What is common between a technology for storing energy in a solar cell and that for water purification? They both rely on the use of porous materials, or more specifically, "nanoporous" materials that can trap gas molecules within narrow spaces on their surface, called "pores", which are only nanometers (one-billionth of a meter) in size! In chemistry parlance, the phenomenon is known as "adsorption" and has played an important role in the synthesis of porous materials of different compositions, pore sizes, and even pore geometries.
Traditionally, activated carbon (AC, or a porous form of carbon) has been a popular adsorbent for practical applications owing to its higher capacity of adsorption than that of other porous materials. Lately, however, porous boron nitride (p-BN) has emerged as a promising alternative because of its impressive performance, as highlighted by a recent study claiming that p-BN can adsorb a relatively large amount of carbon dioxide at room temperature.
Now, a group of scientists from Okayama University and Nagasaki University, Japan, has put this claim to the test in their latest study, where they examined the adsorbing characteristics of p-BN in detail. "A BN unit and two carbon atoms (i.e., CC) both have the same number of electrons and similar structures, but their interaction with gas molecules are different due to the atomically heterogeneous nature of BN. Despite this, there has been very little research on BN materials. In our study, we wanted to see if BN has specific adsorption properties that cannot be observed in carbon materials," explains Dr. Takahiro Ohkubo from Okayama University, who led this study published in the journal RSC Advances.
To begin with, the scientists synthesized p-BN samples at high temperature conditions under presence of nitrogen and investigated their structure using X-ray diffraction, infrared (IR) spectra analysis, and high-resolution electron microscopy. The samples only differed from one another with respect to the temperatures at which they were synthesized. While X-ray diffraction data and IR revealed an "amorphous" phase (lacking well-defined structure) BN comprising "hexagonal phase" BN (h-BN) microcrystals for all samples, the one treated at 1673 K (1400°C), called p-BN-1673, showed the most ordered structure. After examining it under the electron microscope, the scientists found that this sample was composed of stacked layers of curved sheets with nanometer-size pores formed in between.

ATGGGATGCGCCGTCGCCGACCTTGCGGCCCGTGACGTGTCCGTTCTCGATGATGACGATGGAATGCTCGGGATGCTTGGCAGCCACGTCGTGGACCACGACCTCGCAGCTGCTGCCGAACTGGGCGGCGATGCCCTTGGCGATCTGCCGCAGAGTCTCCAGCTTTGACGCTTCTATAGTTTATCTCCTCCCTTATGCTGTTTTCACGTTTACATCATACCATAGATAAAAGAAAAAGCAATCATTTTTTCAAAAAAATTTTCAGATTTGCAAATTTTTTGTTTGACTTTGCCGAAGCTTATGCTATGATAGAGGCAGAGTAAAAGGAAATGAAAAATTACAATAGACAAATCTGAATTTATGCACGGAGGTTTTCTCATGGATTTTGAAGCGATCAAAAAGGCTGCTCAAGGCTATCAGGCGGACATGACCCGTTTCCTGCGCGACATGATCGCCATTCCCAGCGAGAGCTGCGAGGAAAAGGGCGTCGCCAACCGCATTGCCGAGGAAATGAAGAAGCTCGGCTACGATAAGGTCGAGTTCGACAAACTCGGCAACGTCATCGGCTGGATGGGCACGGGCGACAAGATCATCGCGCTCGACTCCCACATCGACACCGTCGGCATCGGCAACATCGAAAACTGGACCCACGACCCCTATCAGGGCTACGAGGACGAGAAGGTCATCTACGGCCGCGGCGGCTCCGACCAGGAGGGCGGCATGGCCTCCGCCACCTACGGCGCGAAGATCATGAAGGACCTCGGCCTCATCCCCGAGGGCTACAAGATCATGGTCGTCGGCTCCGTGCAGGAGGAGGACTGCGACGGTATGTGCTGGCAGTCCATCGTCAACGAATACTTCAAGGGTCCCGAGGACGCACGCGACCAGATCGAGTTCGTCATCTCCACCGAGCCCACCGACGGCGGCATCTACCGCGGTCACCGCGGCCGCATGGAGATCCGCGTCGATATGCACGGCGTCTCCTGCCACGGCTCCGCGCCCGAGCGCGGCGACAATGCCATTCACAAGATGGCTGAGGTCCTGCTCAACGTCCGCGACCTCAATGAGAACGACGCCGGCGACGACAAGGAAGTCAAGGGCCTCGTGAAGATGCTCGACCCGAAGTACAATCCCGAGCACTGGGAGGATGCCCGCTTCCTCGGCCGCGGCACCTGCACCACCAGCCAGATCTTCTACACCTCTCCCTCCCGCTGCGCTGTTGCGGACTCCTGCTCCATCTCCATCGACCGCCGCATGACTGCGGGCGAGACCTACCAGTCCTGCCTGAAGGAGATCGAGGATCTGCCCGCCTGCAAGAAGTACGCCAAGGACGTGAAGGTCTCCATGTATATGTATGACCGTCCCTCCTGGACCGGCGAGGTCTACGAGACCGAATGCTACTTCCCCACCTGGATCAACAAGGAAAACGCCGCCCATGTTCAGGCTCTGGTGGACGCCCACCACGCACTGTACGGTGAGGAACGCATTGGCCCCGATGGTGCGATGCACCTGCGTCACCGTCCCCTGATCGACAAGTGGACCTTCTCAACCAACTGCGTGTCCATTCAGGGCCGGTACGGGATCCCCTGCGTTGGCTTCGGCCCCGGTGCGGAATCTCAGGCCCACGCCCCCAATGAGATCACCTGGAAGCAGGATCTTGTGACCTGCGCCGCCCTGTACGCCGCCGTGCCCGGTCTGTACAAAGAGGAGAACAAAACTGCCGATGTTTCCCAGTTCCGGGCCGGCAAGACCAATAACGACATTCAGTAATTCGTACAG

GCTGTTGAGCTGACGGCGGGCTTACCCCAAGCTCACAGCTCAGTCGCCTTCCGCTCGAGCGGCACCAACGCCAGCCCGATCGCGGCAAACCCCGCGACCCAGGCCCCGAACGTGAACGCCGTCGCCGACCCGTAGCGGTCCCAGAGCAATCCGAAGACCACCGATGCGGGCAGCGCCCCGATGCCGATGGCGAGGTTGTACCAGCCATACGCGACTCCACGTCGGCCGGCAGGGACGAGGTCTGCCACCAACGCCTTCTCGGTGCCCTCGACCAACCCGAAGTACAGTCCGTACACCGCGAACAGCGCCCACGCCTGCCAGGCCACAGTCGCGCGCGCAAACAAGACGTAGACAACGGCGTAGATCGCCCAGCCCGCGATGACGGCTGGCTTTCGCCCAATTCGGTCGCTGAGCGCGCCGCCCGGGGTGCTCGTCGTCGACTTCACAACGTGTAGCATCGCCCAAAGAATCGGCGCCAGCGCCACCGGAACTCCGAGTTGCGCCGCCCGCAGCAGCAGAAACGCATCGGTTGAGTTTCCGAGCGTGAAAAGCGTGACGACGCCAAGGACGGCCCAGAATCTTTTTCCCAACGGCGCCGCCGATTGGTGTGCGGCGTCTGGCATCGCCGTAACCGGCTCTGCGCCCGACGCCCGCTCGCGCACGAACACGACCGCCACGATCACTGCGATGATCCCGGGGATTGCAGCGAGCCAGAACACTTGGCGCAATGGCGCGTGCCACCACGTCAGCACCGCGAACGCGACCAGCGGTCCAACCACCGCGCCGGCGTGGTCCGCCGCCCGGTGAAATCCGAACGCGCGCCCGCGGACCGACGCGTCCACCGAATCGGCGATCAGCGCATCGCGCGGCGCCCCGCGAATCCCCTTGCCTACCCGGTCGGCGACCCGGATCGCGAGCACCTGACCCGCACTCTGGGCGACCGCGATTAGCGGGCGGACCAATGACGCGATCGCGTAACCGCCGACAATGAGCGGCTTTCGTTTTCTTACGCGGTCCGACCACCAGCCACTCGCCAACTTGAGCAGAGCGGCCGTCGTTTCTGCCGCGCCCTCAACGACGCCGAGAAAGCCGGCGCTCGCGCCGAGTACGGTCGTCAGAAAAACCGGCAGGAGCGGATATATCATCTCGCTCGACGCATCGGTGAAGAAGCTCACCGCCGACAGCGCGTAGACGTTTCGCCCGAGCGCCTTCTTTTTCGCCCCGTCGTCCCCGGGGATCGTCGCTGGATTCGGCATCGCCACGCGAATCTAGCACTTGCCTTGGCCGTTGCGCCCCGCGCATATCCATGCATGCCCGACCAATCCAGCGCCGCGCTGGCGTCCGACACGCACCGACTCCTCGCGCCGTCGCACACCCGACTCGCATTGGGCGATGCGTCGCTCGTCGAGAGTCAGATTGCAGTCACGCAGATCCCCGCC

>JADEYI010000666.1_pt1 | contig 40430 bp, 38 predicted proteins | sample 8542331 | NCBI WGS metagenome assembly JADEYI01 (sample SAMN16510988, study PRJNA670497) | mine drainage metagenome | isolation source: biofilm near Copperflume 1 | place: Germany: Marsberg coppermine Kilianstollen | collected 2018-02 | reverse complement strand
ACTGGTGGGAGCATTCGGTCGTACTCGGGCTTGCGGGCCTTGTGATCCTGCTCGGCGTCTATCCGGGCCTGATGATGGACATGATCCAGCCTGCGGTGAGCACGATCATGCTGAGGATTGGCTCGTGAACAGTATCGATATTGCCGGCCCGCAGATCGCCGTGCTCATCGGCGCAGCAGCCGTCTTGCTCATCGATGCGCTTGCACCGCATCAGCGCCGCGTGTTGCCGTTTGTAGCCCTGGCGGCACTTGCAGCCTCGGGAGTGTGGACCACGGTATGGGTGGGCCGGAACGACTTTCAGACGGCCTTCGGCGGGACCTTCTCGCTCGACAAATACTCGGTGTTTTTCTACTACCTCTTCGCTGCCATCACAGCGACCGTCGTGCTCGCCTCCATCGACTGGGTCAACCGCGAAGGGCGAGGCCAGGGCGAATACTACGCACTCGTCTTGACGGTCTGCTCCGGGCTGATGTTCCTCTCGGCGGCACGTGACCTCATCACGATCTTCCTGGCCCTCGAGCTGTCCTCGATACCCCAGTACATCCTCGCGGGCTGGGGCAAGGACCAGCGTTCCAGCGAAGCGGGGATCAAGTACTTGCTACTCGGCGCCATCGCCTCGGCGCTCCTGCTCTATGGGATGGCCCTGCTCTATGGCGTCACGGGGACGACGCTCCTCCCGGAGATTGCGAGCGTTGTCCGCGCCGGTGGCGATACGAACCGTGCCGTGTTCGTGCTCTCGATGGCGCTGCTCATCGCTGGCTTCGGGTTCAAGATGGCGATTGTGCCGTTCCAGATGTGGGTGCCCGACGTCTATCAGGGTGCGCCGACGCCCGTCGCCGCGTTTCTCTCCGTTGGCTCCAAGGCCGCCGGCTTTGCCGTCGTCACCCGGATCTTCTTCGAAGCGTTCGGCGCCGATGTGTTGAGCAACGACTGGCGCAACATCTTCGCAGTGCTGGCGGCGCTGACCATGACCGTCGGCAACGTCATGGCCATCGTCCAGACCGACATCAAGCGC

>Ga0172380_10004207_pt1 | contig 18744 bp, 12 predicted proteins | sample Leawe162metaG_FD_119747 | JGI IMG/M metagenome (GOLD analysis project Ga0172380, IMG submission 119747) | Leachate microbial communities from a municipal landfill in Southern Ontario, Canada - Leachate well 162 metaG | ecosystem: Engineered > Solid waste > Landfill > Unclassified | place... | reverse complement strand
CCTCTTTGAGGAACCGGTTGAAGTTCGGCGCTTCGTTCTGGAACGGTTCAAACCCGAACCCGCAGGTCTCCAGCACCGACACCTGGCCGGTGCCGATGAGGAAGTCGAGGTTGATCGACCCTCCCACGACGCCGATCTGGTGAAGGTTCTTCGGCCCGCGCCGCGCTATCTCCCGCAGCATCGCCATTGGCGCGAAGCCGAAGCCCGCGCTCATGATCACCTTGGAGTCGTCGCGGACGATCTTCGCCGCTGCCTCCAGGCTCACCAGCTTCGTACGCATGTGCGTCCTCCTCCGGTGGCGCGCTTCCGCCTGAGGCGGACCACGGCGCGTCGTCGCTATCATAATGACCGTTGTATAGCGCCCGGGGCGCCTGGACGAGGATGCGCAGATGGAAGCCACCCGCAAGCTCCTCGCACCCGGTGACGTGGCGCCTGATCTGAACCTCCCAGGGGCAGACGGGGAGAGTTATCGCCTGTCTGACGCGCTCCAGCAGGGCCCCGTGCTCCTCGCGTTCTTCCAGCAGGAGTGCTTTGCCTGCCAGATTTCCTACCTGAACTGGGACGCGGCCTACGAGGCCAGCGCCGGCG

The scientists next looked at thermogravimetric curves of the samples to estimate their stability against oxidation and discovered that it was directly linked to the synthesis temperature, with higher temperatures entailing higher stability. Moreover, some additional species of carbon and oxygen were introduced into the h-BN crystal framework especially in p-BN-1473, giving rise to chemically active sites for nitrogen adsorption. While these species ordinarily reduce oxidation stability, the crystallinity of h-BN helped preserve it up to 973 K under normal conditions--a property not present in carbon-based adsorbents!
Finally, upon comparing the gas adsorption ability of p-BN and AC with nitrogen and argon as adsorbates, scientists observed that p-BN pores adsorbed nitrogen more strongly than argon and in relatively much larger amount (~ 150%-200%) than did AC. They attributed this observation to an additional physical interaction between nitrogen and p-BN pores that was absent for argon, and the creation of adsorption sites in p-BN by the impregnated carbon and oxygen species.
With these results, the Dr. Ohkubo and team are confident about the emergence of p-BN as a next-generation adsorbent material. "Given its superior oxidation stability and nature of adsorption, we are looking forward to the applications of porous BN as a novel adsorbent and catalyst support material, especially in cases where the use of carbon adsorbents is not feasible," comments Dr. Ohkubo.
Looks like carbon is about to go out of fashion on yet another front!